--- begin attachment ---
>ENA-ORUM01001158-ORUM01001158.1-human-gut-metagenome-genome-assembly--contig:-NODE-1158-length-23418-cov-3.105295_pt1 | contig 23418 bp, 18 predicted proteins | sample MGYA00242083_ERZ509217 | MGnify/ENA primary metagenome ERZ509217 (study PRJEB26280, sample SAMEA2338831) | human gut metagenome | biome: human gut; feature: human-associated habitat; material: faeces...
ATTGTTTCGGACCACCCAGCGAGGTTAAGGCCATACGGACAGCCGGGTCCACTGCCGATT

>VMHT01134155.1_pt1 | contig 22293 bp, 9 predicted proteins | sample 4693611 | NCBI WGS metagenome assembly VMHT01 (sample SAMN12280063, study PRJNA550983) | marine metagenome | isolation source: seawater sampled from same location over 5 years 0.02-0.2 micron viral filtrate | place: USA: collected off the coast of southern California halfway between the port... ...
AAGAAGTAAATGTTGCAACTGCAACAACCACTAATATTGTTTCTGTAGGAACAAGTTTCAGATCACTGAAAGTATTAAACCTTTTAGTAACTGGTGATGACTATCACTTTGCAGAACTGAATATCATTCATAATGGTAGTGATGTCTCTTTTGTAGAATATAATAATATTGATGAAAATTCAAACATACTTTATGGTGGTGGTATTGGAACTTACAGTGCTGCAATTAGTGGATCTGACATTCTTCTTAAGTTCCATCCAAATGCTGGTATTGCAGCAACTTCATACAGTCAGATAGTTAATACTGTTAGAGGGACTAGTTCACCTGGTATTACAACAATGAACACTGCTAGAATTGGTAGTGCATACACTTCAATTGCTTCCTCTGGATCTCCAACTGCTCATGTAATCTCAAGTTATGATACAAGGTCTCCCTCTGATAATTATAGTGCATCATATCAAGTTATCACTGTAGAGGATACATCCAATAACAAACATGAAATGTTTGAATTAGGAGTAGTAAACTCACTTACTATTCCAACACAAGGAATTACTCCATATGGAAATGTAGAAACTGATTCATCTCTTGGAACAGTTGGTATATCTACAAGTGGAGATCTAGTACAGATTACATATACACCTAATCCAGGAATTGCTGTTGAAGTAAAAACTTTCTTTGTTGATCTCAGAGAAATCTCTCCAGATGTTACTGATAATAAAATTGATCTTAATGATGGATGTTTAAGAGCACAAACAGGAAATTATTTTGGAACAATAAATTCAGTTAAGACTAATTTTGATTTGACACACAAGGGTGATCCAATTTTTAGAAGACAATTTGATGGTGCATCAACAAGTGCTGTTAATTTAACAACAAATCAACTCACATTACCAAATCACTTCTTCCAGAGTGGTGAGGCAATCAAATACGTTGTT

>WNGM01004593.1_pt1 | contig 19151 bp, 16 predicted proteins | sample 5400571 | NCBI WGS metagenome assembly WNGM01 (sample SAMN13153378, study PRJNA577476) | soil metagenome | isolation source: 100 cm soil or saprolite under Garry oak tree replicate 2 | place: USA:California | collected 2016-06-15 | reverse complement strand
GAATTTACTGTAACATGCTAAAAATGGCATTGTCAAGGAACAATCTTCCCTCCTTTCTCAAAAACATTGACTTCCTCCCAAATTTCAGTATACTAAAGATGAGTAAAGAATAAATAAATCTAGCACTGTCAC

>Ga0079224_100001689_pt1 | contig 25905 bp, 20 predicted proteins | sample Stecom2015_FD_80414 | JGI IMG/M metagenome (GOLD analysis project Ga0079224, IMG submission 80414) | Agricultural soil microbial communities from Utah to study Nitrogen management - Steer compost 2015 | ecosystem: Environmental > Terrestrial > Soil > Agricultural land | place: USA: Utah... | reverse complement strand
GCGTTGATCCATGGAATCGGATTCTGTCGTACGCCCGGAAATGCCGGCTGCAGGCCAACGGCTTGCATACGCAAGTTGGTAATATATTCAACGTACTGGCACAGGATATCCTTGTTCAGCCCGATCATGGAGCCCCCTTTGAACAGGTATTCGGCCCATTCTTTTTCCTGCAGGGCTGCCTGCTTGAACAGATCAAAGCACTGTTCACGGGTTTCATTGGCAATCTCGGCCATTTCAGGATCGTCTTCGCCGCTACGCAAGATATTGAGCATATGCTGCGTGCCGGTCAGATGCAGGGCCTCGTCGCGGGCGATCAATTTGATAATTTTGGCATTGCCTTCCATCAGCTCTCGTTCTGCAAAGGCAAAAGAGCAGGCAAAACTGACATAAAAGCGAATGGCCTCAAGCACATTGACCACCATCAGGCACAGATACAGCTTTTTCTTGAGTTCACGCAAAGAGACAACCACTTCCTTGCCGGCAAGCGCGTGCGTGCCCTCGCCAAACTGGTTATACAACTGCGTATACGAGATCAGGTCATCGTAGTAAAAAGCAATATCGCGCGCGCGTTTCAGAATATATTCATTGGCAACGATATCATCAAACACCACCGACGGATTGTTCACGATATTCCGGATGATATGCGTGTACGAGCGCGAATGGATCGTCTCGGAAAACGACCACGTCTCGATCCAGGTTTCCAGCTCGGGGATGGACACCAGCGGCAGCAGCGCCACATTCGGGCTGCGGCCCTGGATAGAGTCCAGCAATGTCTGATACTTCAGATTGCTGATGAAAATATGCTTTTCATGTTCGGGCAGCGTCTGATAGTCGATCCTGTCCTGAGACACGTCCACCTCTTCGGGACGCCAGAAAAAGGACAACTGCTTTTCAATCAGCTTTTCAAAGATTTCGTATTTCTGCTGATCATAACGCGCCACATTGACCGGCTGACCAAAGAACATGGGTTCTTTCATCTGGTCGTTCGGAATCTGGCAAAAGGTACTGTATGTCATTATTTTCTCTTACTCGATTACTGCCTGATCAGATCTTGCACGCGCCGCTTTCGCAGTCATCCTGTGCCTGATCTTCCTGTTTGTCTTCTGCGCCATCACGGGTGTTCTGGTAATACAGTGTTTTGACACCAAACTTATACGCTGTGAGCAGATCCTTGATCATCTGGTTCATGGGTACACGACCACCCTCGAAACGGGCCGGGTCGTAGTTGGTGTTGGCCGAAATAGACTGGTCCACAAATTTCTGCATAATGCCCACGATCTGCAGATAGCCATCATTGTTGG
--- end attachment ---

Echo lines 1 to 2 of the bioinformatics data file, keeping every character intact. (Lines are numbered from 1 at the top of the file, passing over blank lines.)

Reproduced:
>ENA-ORUM01001158-ORUM01001158.1-human-gut-metagenome-genome-assembly--contig:-NODE-1158-length-23418-cov-3.105295_pt1 | contig 23418 bp, 18 predicted proteins | sample MGYA00242083_ERZ509217 | MGnify/ENA primary metagenome ERZ509217 (study PRJEB26280, sample SAMEA2338831) | human gut metagenome | biome: human gut; feature: human-associated habitat; material: faeces...
ATTGTTTCGGACCACCCAGCGAGGTTAAGGCCATACGGACAGCCGGGTCCACTGCCGATT